whole Vintage Electric is dropping a bike off. When you hand it off, it’s your baby.
It’s been in the shop. You’ve seen it, “Oh, this color is so great.” When you give it
to the customer, they’re happy. That email you get one month or two months later of how
happy they are, and the way it’s worked, and the way it’s changed their lives, allowed
them to go out and do more things. Shea: What we want to drawn on is we want
to have a quality product that lasts, that is a strong piece that can fall off the back
of your truck, and you can get it fixed. You’re not just going to break all the plastic apart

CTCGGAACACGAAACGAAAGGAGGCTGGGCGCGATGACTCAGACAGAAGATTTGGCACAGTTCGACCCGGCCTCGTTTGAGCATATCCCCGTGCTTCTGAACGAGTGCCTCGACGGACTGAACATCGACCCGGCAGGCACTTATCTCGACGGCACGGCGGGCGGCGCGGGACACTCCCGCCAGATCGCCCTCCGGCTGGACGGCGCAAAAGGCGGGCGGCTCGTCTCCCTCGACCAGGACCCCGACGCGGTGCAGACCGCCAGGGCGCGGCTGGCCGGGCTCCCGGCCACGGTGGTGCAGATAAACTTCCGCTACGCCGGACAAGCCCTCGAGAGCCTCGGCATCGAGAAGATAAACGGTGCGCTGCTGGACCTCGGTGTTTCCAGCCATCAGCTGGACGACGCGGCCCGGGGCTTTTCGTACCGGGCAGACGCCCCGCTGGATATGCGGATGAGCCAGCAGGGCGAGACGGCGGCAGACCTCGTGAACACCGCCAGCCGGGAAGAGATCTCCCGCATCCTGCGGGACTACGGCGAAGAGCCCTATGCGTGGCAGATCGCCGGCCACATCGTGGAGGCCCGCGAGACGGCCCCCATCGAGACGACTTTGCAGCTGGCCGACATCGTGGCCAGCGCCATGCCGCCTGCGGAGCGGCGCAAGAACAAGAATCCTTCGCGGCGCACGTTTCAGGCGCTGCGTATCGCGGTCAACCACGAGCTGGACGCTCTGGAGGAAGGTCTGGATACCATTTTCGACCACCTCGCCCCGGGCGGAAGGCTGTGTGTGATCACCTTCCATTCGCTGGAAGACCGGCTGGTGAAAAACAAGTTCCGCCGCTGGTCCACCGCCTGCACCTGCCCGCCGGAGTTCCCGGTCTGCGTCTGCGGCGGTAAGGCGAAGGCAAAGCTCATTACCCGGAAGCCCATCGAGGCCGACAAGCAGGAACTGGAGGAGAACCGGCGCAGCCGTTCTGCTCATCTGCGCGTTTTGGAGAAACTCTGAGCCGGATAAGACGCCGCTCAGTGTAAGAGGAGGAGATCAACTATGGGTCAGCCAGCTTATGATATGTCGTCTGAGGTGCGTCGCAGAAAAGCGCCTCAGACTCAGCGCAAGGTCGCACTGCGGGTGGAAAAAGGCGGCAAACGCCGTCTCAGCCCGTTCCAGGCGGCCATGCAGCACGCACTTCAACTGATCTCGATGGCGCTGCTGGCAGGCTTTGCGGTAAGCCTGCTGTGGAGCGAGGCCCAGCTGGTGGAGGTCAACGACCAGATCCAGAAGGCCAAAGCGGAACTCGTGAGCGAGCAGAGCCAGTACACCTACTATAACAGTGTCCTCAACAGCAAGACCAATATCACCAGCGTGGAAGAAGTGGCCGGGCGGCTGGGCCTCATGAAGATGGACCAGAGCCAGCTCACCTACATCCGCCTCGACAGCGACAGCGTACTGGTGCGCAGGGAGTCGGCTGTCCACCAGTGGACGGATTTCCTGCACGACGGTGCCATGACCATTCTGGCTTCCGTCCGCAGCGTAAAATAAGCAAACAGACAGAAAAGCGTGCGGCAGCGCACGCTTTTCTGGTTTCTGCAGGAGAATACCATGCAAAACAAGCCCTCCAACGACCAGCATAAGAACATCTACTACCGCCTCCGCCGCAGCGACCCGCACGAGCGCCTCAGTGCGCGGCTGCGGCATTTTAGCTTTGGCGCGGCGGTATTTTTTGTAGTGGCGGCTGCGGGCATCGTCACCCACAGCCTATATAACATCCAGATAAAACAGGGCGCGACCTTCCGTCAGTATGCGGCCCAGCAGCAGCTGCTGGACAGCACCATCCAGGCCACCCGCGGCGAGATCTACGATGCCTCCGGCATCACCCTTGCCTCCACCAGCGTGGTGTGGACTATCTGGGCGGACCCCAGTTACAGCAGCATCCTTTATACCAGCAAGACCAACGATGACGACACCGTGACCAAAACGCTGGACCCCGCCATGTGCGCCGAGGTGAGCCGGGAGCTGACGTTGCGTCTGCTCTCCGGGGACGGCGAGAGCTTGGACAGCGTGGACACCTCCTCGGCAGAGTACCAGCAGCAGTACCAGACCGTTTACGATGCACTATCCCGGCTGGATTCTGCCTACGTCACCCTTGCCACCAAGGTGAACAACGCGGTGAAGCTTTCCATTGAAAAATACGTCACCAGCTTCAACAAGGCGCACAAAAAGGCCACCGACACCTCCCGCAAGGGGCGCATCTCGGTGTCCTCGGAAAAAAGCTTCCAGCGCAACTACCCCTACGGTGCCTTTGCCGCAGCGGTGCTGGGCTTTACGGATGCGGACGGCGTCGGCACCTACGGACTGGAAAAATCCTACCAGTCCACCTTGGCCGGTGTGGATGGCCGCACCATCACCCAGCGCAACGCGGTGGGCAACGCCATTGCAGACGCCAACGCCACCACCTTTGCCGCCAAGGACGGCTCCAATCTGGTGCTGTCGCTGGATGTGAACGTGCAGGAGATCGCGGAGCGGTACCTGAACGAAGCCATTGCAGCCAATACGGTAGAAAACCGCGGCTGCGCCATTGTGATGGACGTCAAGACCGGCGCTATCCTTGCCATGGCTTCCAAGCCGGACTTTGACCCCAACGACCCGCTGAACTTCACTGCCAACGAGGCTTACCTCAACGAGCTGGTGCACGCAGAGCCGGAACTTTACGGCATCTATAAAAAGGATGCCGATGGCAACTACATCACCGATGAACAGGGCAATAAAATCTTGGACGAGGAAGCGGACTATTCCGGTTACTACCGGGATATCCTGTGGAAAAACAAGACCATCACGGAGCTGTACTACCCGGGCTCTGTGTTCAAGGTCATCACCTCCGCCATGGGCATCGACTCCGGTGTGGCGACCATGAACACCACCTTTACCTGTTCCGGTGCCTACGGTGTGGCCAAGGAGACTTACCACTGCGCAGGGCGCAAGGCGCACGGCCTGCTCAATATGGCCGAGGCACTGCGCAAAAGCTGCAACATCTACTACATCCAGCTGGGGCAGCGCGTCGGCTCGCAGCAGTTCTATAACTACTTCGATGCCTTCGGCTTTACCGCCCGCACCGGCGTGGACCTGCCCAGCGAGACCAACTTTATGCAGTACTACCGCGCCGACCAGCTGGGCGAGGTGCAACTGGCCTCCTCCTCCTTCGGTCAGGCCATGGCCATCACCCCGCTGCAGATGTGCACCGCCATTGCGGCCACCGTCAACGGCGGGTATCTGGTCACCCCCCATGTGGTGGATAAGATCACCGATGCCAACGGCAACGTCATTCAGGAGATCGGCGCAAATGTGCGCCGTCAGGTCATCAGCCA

and be like, “That’s a piece of junk.” We want it to be reliable. We want it to be strong.
We want it to be something that you’re going to cherish for a long period of time.
Andrew: The idea of going back to building and creating products that are meant to last,
something you can pass down to the next generation. You look even at a toaster that my grandma’s
had for the last 60 years. It was designed so well. It looks great, and it still works.
I think the whole idea of planned obsolescence is total bullshit. It shouldn’t happen. It
shouldn’t be around. Every product we build should be built to last, and built to upgrade.
That’s what really inspires me is always the vintage stuff that has such quality built
into it. That’s why bringing quality back with the vintage design is important to me.
Being 22 and trying to convince people to fund you, to really believe in you, you have
to work twice as hard to make people believe that this is a real company, it’s the real
deal, and we ship these bikes out to everybody.